was defeated for a seat in the house of commons from the east division of
Fife, Scotland.
Coalitionists Have Big Majority.
LONDON, via Montreal. Election returns, at 4 o'clock this afternoon show
the following elected; Coalitionists, 396; non-coalitionists, 144.
Bolshevists Threaten Lithuania.
LONDON.—Vilna, the capital of Lithuania, is threatened by the advance
of the Bolshevist troops, according to a Warsaw dispatch to The Mail. The
Polish chief of staff has demanded free passage for Polish troop trains
over the lines now in German hands from the Polish frontier to Vilna.
Japs Will Withdraw From Siberia.
HONOLULU.— A Tokio cable to the Nippo Jifi here says that the Janan
department has announced that half of the Japanese troops in
<0
war
>ria will be withdrawn soon.
Si
tl
GO TO Gar SITS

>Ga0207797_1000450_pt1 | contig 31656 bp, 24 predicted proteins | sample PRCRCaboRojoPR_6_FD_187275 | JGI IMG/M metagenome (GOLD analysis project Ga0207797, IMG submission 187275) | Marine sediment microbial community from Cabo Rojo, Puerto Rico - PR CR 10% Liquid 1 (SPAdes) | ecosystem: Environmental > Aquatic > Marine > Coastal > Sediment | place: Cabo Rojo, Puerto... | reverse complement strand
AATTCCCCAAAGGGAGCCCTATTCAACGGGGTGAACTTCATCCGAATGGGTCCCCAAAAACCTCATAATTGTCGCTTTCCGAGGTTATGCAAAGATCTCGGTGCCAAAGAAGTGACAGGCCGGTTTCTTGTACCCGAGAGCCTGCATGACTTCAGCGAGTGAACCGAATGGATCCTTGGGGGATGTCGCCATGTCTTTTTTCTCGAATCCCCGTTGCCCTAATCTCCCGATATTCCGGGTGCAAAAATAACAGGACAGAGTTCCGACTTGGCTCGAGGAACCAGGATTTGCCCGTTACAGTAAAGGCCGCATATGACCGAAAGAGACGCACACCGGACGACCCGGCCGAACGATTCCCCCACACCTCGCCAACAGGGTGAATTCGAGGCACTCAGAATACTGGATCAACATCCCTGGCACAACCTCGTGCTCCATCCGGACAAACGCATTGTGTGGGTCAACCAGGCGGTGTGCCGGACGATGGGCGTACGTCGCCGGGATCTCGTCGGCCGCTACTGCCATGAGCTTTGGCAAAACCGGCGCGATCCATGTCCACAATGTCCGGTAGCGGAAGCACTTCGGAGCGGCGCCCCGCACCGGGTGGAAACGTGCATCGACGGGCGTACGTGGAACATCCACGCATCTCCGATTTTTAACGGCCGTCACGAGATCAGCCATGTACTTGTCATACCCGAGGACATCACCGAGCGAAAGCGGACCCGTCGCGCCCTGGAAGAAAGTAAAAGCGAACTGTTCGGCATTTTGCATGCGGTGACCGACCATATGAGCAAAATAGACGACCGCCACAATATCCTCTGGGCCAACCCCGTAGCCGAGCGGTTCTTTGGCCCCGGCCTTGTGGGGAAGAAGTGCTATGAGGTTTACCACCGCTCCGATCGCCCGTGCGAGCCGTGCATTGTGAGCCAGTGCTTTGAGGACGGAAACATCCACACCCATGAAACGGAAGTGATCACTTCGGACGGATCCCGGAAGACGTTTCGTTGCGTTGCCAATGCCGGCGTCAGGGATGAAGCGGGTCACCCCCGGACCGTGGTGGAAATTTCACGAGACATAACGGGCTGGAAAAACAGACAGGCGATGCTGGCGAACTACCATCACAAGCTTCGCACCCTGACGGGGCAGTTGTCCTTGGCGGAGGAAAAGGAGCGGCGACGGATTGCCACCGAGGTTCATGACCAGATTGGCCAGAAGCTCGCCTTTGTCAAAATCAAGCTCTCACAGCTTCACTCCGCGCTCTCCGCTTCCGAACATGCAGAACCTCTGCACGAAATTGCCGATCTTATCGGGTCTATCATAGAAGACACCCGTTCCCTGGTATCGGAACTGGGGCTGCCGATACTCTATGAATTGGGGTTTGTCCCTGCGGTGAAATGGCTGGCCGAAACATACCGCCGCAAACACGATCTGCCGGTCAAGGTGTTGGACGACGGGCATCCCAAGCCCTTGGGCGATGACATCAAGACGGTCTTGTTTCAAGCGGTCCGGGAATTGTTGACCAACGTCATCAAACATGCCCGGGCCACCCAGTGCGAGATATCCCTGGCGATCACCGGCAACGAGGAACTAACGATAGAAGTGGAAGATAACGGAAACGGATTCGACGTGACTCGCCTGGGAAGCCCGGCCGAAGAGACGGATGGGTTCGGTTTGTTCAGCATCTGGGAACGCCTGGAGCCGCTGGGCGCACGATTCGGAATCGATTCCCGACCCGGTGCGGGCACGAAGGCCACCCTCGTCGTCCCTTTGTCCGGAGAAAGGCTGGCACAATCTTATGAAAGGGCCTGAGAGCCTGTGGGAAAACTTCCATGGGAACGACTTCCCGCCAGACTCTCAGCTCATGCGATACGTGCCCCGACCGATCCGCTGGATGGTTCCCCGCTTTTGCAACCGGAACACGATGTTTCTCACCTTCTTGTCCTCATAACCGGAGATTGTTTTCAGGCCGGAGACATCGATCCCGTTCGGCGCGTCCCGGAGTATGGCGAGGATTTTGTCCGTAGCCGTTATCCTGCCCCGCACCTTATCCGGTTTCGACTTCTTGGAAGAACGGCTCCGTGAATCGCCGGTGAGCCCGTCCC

HERBERT HOOVER
FOOD ADMINISTRATOR TELLS
GERMANS WHO STARVED BEL
GIUM WHERE TO GO
WASHINGTON.— (By Associated
Press.)—Food Administrator Hoover,
in Europe, arranging relief for the
people of the war devastated terntor
ies, has refused in emphatic terms to
discuss German food conditions with
Baron von Der Lancken and Dr.Eiefh,
who sought a meeting with the food
administrator.
A message from Paris today said
these two German officials, who were
prominent in the German administra
tion of Belgium, wired from Berlin to
Walter Lyman Brown, director of the
commission for relief in Belgium, at
Rotterdam, that they had been ap
pointed by. the German government
to negotiate with Mr. Hoover for food
•supplies and that they desired Mr.
Hoover to advise them when and